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An innovative model of psychological service delivery in primary healthcare: the Single-Session Intervention



In Canada, the demand for mental health care exceeds the provision of services. This exploratory study aimed to assess the feasibility and impact of a new service delivery model for psychological consultations in primary care settings: the Single-Session Intervention (SSI), inspired by Advanced Access (AA) principles for appointment scheduling. The specific objectives were to examine whether the SSI increases accessibility to psychological consultations, to measure the effects of the intervention on different self-reported measures, and to assess users’ consultation experiences.


Participants were recruited in a University Family Medicine Group in Quebec (Canada), and the SSI was delivered by the on-site psychologist. No referral or formal diagnosis was needed to attend, and participants could promptly obtain an appointment. Participants rated the intensity of their problem, their level of psychological distress and their well-being, before and after the SSI. They also rated their satisfaction with their consultation experience. There was a follow-up 4 to 6 weeks later.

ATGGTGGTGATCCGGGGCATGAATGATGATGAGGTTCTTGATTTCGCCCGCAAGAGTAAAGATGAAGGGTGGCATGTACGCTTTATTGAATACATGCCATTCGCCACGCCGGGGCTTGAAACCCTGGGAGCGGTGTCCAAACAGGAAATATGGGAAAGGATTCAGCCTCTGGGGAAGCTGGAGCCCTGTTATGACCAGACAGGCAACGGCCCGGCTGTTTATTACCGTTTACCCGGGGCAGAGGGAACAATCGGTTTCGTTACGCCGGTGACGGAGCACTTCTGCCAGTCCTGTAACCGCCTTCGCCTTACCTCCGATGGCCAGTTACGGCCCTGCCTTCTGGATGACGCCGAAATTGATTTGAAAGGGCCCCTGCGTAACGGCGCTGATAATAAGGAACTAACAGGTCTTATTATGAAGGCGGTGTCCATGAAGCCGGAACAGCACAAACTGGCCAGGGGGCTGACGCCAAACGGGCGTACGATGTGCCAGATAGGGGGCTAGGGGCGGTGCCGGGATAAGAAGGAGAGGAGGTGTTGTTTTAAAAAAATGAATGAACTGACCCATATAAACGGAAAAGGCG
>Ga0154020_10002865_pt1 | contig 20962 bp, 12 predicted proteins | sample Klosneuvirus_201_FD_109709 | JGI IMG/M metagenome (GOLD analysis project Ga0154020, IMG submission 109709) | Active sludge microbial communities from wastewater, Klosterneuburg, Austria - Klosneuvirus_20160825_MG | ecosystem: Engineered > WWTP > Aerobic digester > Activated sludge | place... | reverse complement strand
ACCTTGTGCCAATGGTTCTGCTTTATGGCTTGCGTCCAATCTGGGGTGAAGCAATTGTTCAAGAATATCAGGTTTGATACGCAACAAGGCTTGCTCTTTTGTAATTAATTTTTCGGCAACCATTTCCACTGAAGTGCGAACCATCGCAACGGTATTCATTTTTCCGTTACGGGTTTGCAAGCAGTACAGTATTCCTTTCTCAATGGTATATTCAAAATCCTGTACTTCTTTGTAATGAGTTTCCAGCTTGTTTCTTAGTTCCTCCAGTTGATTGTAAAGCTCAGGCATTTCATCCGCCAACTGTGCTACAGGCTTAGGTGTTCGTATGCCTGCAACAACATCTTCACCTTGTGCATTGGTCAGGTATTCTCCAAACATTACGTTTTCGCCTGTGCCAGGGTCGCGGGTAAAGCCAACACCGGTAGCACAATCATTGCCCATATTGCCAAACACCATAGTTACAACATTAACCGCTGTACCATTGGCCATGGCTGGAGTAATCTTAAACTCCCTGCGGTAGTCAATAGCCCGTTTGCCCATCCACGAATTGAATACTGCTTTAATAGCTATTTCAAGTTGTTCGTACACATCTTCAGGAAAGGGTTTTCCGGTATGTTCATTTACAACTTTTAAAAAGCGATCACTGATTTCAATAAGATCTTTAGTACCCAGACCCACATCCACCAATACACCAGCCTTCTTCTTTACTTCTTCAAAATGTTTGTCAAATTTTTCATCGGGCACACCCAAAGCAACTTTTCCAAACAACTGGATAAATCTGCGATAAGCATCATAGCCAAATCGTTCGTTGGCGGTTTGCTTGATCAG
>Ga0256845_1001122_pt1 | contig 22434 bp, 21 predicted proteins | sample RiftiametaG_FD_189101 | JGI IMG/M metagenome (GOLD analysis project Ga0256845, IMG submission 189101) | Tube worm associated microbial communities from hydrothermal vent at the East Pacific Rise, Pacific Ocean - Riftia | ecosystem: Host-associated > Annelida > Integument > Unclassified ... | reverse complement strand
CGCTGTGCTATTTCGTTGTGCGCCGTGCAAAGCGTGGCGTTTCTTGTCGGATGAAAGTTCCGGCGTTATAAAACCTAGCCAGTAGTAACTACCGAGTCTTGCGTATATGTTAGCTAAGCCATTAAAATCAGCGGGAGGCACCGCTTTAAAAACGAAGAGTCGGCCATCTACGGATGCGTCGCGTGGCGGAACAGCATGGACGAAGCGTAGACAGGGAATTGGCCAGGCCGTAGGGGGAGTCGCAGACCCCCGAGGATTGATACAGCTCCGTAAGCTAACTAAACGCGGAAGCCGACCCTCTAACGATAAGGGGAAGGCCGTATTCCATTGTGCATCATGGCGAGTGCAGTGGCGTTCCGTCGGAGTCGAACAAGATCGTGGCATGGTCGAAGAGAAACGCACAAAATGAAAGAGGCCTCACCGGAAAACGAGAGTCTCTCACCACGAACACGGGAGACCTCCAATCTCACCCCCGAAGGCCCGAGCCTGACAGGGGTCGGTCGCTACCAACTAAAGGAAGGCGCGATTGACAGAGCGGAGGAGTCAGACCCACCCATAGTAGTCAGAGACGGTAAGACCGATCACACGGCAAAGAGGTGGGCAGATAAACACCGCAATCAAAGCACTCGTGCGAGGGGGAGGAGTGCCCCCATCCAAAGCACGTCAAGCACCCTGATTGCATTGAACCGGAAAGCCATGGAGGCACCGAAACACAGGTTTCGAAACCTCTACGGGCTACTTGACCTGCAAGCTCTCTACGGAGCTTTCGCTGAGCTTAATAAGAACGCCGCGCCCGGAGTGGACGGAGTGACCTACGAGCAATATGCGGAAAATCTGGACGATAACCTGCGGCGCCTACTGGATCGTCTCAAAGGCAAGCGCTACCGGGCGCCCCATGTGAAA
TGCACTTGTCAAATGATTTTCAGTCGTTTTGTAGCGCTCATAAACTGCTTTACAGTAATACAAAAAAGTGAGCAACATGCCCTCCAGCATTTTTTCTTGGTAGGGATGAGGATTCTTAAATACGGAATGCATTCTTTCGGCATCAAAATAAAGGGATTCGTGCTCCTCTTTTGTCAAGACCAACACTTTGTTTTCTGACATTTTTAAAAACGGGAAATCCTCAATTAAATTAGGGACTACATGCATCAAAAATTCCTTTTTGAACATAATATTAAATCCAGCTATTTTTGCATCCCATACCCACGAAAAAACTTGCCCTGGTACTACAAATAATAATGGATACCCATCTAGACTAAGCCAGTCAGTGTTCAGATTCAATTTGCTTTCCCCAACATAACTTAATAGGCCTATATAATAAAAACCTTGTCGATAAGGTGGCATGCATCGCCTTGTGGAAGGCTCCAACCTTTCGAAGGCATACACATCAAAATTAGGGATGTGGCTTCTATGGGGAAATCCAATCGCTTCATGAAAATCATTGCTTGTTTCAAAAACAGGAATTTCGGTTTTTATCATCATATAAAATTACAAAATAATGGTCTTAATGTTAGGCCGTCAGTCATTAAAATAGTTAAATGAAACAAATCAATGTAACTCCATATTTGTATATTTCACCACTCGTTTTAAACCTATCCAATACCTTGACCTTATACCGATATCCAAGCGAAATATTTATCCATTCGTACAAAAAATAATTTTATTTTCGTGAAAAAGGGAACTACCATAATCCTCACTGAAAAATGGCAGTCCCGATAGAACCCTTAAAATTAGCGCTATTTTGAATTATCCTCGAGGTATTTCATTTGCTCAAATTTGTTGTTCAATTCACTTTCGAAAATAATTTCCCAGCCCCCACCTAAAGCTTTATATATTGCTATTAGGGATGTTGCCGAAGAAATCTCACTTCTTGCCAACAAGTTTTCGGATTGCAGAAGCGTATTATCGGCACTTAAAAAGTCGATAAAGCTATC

Of the N = 69 participants who received SSI, 91% were able to obtain an appointment in less than 7 working days. The number of patients who were able to benefit from a psychological consultation was about 7 times higher after the implementation of SSI compared to previous years, when a traditional model of service delivery was in place. After SSI, participants felt that the intensity of their problem and psychological distress were lower, and that their well-being was increased, as indicated by significant pre-post test clinical measures (p < 0.0001). The observed effects seemed to be sustained at follow-up. Moreover, 51% of participants said that one session was sufficient to help them with their problem. Participants rated SSI as a highly satisfying and helpful consultation experience (92,9% overall satisfaction).


SSI, offered in a timely manner, could be an innovative and cost-effective intervention to provide mental health services on a large scale in primary healthcare. Further research is needed to replicate the results, but these preliminary data seem to indicate that psychological distress may be quickly addressed by SSI, thereby preventing further deteriorations in patients’ mental health.